By Paul Kengor
Catholic business professionals are not politicians, and yet we (and our businesses, principles of Faith and livlihoods) are on the front lines of most politically-motivated law or issue. Increasingly these issues seem to be pointing to Capitalism vs. Socialism, a topic about which several popes through the ages have issued brilliantly addressed encyclicals. We need to understand these issues clearly. Here is an article that clarify distinctions about Capitalism vs. Socialism, from a perspective of human nature, common sense, Faith principles and in the context of current events and issues. Well worth reading the entire piece.—ed.
Crisis—I do my best to avoid The New York Times. Truly, I try not to read it. Doing so invariably ruins my day and wastes my time. It not only frustrates me but pains me. On countless thousands of occasions I’ve found myself reading a Times piece that leaves me barking at the page about something utterly crucial that was magically excluded from the piece in order to advance whatever flawed thesis was being forwarded in the name of some left-wing position. It’s maddening.
This happened again when a friend this week sent me a widely circulated op-ed piece from last weekend’s Times, titled, “Can We Please Relax About ‘Socialism?’” It was written by David Bentley Hart, who—and this particularly caught my eye and prompted me to write here—is a scholar of religion and (according to the tagline) “an affiliated scholar of the Notre Dame Institute for Advanced Study.”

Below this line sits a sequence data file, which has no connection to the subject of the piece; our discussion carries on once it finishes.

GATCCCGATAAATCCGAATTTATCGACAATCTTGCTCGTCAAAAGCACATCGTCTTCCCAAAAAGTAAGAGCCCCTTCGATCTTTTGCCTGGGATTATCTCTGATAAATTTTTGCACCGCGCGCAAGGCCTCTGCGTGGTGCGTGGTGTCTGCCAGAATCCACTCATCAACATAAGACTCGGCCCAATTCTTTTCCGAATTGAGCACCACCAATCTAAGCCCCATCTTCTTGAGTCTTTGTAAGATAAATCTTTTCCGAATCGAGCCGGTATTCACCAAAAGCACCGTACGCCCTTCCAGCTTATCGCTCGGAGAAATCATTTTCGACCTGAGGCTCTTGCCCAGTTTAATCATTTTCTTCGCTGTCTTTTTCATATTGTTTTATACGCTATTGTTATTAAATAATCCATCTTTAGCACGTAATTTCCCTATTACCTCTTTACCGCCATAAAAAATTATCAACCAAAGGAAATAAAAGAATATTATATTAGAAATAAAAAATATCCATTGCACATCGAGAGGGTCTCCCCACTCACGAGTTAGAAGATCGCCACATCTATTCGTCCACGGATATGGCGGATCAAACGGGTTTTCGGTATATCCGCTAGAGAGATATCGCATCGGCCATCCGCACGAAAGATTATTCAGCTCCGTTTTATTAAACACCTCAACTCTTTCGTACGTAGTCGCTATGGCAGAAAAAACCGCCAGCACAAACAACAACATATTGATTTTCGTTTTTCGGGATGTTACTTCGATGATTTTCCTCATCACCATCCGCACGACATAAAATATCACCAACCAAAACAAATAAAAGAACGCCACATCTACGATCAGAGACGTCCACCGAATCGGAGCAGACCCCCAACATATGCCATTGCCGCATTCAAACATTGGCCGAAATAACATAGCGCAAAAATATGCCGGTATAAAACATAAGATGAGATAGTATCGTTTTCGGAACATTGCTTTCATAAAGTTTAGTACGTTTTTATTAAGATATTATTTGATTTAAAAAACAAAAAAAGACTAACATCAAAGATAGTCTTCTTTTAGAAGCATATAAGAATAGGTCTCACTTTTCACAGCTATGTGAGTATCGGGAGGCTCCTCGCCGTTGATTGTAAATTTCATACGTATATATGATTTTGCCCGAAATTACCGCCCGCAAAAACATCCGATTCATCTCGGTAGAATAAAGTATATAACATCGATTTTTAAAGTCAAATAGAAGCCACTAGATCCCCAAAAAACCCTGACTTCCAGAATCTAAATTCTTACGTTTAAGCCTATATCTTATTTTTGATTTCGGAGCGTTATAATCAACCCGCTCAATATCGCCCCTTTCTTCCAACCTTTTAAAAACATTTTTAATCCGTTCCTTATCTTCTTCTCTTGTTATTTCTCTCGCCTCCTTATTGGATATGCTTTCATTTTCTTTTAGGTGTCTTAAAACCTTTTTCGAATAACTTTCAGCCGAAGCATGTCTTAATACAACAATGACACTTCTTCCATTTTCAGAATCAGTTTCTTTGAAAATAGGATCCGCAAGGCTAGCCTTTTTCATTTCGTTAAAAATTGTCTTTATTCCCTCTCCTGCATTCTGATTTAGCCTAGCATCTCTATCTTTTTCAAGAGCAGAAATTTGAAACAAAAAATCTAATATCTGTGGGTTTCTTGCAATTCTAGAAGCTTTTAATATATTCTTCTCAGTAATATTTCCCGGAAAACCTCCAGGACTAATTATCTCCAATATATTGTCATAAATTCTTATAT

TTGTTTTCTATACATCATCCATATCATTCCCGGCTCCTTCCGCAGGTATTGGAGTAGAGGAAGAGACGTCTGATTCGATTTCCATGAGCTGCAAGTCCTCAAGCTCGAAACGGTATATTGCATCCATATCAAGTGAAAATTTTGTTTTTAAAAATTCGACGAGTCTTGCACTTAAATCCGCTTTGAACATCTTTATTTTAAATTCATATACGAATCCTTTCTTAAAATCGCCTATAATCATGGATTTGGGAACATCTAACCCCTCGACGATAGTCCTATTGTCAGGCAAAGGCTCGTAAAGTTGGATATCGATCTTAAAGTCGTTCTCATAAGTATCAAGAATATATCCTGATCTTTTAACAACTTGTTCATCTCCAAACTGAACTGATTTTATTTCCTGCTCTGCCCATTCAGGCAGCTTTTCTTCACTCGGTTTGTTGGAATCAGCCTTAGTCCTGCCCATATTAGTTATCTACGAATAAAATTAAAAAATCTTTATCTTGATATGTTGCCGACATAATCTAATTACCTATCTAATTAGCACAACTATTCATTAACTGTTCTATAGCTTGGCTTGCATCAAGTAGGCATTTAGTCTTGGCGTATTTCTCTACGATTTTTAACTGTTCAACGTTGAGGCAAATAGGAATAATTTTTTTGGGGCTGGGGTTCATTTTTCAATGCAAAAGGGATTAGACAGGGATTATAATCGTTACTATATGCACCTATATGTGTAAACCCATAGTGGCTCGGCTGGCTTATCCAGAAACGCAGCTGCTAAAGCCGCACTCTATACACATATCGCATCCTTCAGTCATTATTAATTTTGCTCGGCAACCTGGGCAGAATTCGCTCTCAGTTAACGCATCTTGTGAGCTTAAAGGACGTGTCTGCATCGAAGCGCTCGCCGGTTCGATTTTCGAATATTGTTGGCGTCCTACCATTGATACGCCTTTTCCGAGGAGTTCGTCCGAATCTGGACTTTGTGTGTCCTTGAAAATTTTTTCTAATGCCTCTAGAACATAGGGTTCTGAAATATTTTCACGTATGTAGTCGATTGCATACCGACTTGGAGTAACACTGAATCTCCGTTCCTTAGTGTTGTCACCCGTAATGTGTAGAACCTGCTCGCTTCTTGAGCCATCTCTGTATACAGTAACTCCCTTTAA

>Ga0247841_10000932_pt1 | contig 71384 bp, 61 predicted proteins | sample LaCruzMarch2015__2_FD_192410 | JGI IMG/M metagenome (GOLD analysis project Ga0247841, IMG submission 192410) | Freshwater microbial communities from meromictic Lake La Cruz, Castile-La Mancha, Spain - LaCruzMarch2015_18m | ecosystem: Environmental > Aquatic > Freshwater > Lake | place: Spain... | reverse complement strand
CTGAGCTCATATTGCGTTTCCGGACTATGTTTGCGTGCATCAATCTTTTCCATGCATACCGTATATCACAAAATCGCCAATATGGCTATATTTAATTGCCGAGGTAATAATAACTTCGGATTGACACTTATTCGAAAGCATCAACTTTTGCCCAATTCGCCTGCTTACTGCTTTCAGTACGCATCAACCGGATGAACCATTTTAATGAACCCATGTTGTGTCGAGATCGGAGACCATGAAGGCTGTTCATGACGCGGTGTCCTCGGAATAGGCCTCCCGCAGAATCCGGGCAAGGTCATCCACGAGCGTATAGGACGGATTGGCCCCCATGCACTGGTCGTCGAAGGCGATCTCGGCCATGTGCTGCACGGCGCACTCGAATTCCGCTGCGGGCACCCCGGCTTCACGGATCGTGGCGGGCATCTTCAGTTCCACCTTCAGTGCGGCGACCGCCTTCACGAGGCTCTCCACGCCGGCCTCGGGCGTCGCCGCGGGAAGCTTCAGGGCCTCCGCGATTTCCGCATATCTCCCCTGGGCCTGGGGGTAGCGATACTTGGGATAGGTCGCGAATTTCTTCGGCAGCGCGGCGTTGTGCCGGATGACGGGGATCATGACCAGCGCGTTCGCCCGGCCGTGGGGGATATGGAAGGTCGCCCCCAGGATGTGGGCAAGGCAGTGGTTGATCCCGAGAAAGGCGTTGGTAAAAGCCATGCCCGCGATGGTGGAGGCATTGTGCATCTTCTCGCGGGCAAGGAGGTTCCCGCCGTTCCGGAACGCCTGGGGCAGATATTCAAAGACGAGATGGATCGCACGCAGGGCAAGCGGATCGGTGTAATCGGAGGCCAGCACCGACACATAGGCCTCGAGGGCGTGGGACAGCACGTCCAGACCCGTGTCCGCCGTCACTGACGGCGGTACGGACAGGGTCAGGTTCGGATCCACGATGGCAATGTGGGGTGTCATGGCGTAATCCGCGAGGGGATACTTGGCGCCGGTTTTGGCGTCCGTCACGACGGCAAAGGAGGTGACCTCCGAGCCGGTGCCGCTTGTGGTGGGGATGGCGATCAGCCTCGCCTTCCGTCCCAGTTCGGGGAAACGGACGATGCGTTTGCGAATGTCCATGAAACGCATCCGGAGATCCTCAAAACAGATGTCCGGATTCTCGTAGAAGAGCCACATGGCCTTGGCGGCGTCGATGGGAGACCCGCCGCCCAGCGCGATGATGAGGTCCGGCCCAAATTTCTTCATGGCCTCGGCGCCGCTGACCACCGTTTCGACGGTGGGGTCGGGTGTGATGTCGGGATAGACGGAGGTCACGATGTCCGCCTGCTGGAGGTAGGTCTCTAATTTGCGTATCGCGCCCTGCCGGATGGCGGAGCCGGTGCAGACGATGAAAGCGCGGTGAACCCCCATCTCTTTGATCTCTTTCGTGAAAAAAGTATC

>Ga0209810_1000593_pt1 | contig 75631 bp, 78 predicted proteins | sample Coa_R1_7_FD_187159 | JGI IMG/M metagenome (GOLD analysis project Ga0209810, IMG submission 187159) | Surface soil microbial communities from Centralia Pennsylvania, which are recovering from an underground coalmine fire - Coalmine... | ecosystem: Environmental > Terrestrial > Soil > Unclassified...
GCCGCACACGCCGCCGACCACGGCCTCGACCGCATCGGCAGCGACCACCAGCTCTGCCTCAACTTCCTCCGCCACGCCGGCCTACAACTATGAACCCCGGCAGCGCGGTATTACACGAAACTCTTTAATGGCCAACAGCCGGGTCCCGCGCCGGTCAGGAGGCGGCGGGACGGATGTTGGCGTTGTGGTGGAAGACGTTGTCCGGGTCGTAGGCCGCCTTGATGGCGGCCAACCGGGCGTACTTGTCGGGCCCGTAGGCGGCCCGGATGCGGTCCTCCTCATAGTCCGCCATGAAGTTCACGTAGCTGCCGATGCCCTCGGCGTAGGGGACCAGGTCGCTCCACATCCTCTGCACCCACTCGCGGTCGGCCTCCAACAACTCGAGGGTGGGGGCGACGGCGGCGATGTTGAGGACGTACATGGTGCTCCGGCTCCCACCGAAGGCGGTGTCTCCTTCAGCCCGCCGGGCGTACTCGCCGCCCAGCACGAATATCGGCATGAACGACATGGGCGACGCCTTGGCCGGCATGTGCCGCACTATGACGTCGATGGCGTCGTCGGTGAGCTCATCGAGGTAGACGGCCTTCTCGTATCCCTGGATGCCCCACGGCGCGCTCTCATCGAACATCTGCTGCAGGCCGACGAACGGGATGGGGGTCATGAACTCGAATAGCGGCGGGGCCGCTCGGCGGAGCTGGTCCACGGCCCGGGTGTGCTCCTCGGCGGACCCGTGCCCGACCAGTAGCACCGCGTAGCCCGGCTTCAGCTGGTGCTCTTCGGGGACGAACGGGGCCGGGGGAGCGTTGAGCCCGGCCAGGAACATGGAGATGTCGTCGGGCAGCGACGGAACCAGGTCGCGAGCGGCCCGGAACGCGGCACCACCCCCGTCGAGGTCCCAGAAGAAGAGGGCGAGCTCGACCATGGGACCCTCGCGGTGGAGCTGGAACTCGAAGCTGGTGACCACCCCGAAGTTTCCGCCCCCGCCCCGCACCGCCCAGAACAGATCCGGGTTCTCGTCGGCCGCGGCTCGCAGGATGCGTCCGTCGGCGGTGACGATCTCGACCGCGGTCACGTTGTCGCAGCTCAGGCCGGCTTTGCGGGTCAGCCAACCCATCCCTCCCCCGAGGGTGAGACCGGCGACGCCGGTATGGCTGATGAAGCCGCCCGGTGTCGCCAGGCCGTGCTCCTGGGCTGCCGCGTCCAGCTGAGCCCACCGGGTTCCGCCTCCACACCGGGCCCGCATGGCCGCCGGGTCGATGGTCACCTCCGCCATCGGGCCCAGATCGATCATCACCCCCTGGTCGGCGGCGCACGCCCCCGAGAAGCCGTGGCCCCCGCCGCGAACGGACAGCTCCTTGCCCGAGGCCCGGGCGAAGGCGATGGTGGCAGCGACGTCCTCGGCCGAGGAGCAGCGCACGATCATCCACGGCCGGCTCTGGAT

Ironically, I just spoke at Notre Dame, where I lectured on the differences and confusion regarding what is “socialism,” what is “democratic socialism,” what is communism, Marxism, etc. Above all, I laid out what the Catholic Church has said about these things. Drawing the necessary distinctions is never easy, as they are constantly blurred by the very people advancing the terms and telling us that those who are concerned about socialism and communism are the big problem. Socialism and communism aren’t the problem, you see—it’s the anti-socialists and anti-communists who are the menace.
Dr. Hart, in his defense, was raised under what he refers to as a “British variant” of socialism, which he defines as “exemplified by F.D. Maurice, John Ruskin, William Morris, R.H. Tawney and many other luminaries (including, in his judiciously remote way, C.S. Lewis).”
I would unequivocally object to putting Lewis in any such category. (Lewis was a critic of progressivism, let alone socialism and Marxism.) As for British “socialism,” well, which variant—and how far back? How about the Fabian Society type, the H.G. Wells variant, the George Bernard Shaw slop, or the Labour Party’s 1918 Clause IV-style that called for “common ownership of the means of production,” which Tony Blair repudiated in 1995? What about the disastrous Attlee administration that nationalized everything under the English skyline between 1945-51 (much of which Margaret Thatcher mercifully de-nationalized)? Even today’s Labour Party, long the home to… Read More>>